Re: Re: Emergency Measures To Protect The 2004 Vote Count (EM2004)

From: Ellen Theisen <ellent_at_olympus_dot_net>
Date: Sat Sep 11 2004 - 01:42:10 CDT

From: "David Mertz" <voting-project@gnosis.cx>
> Now, indeed, MAYBE you can find constitutional authority for such a
> law... but it's far from a slam-dunk.

While the Constitution gives state legislatures the power to determine how
electoral votes will be assigned, a July 14, 2004 report by the
Congressional Research Service ("Executive Branch Power to Postpone
Elections") has pointed out that Supreme Court case law gives Congress the
power to protect the integrity of the Presidential election "whether
threatened by force or by corruption." In addition the "equal protection"
clause in Amendment 14 (along with the non-discrimination in 19, 24, and 26)
has been interpreted to mean that Congress can prevent discrimination in
access to voting. Certainly the difference between an electronic,
unauditable ballot and a physical, auditable ballot could be construed as
discrimination in access to voting.

> Let's say ONLY 20 states decide to challenge this law under a
> states-rights motive. I doubt it would be that few, but hope spring
> eternal. How do you see 20 Federal court cases (almost certainly with
varying
> precise arguments, and hundreds of amicae briefs) getting wound up by
> November, and the new procedures paid for an implemented?

Has any state challenged HAVA in court?

Ellen Theisen
www.votersunite.org

Avoid a national crisis in November!
Hand counted paper ballots for federal offices.
http://www.votersunite.org/takeaction/federalpaperballot.asp

----- Original Message -----
From: "David Mertz" <voting-project@gnosis.cx>
To: <voting-project@lists.sonic.net>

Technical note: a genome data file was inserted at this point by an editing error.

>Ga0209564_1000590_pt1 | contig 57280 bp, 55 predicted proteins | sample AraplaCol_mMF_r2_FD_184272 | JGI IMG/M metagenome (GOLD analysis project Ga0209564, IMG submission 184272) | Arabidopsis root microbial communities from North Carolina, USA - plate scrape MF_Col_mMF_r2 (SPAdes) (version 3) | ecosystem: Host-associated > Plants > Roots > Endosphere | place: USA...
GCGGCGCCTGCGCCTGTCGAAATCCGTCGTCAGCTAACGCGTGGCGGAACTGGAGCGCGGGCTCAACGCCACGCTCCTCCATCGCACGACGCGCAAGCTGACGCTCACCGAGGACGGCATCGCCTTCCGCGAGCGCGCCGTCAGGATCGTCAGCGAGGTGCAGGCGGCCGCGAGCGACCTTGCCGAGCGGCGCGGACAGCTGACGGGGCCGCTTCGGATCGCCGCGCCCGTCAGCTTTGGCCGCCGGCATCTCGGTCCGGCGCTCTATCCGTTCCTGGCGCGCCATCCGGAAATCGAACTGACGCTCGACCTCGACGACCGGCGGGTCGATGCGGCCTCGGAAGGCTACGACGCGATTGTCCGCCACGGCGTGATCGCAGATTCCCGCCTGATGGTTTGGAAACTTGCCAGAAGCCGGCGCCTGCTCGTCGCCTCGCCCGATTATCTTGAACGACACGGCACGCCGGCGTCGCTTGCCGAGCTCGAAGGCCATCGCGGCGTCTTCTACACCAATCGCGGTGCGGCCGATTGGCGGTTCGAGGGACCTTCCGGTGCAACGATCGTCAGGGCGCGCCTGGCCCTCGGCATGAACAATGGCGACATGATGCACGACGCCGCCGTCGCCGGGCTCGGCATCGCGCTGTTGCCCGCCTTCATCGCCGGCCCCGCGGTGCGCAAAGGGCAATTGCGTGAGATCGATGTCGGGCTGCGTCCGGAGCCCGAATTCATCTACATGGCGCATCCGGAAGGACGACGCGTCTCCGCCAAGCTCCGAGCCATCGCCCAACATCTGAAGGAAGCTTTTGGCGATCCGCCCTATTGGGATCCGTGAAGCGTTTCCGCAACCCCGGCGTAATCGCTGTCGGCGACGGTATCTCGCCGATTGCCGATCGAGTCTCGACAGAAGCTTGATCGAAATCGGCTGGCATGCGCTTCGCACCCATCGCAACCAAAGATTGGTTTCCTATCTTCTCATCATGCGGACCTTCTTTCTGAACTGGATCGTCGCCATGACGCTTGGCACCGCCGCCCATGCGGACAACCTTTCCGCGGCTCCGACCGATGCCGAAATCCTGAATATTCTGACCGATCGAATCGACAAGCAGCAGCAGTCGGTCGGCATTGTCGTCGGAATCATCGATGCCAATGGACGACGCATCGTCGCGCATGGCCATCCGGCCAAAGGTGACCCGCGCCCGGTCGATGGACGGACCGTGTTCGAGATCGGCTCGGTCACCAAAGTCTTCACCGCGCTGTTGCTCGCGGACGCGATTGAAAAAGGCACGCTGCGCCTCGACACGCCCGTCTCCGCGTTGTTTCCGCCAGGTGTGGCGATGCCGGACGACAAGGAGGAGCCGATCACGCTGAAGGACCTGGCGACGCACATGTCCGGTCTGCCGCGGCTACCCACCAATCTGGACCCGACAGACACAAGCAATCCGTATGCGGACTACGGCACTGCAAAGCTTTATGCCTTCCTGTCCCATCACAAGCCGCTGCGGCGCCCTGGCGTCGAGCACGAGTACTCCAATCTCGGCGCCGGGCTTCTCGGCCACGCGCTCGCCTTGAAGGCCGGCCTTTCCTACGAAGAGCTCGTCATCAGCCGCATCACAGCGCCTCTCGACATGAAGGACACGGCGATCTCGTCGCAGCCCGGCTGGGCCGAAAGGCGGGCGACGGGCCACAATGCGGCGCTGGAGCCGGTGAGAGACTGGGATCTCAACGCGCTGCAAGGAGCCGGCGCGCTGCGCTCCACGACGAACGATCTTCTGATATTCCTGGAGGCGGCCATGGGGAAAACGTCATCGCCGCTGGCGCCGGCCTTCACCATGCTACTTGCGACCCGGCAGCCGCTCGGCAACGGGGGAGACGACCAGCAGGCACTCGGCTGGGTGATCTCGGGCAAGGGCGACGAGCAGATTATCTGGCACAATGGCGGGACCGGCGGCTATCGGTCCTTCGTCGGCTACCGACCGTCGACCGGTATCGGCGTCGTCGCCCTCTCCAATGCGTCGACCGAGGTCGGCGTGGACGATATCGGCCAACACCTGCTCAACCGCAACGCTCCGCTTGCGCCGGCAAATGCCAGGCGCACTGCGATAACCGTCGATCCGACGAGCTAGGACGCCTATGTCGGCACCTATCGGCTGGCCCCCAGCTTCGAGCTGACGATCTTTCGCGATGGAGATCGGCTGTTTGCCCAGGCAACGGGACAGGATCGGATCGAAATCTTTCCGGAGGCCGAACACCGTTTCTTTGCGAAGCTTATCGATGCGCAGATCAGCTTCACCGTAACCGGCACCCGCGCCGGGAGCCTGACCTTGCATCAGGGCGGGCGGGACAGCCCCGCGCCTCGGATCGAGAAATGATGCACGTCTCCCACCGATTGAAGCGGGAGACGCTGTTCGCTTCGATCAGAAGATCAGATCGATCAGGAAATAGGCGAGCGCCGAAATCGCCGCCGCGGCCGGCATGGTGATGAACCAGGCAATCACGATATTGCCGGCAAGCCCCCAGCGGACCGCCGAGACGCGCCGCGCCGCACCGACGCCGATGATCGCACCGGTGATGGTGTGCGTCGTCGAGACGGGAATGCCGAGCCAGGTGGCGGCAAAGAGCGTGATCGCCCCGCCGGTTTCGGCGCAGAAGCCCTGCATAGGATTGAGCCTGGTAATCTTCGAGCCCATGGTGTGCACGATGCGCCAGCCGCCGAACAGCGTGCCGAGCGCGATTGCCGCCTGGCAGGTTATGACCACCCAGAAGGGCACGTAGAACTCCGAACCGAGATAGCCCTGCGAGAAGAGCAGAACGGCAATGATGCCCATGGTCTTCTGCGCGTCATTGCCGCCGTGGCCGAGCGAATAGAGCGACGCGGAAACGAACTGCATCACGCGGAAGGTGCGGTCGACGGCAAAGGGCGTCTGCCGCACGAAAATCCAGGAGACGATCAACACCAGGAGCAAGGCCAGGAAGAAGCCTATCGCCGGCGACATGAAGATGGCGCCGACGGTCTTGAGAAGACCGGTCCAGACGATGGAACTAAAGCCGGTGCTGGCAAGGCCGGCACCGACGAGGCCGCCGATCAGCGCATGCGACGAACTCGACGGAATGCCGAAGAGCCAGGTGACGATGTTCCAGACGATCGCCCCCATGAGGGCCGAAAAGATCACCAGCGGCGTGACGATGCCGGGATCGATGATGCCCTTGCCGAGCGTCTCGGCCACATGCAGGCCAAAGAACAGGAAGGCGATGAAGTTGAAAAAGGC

Sent: Friday, September 10, 2004 5:22 PM
Subject: Re: [voting-project] Re: Emergency Measures To Protect The 2004
Vote Count (EM2004)

> > The Constitution allows Congress to regulate state election laws.
> > Article 4, Section 1 definitely gives the federal government this
> > right. This is why Congress was able to pass the Motor Voter law and
> > the 1964 Voter Rights section of the Civil Rights act.
>
> Not really. The 1964 Civil Rights Act gets its authority more from the
> 14th Amendment. Article 4, Section 1 reads:
>
> -----
> The Times, Places and Manner of holding Elections for Senators and
> Representatives, shall be prescribed in each State by the Legislature
> thereof; but the Congress may at any time by Law make or alter such
> Regulations, except as to the Places of chusing Senators.
> -----
>
> This probably lets congress require hand recounts of races for Senator
> and Representative, but no similar authority is granted to require hand
> recount for President and Vice President.
>
> Ellen Theisen's idea was to add a requirement for ALL Federal contests,
> which would included Prez.
>
>
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Received on Thu Sep 30 23:17:05 2004

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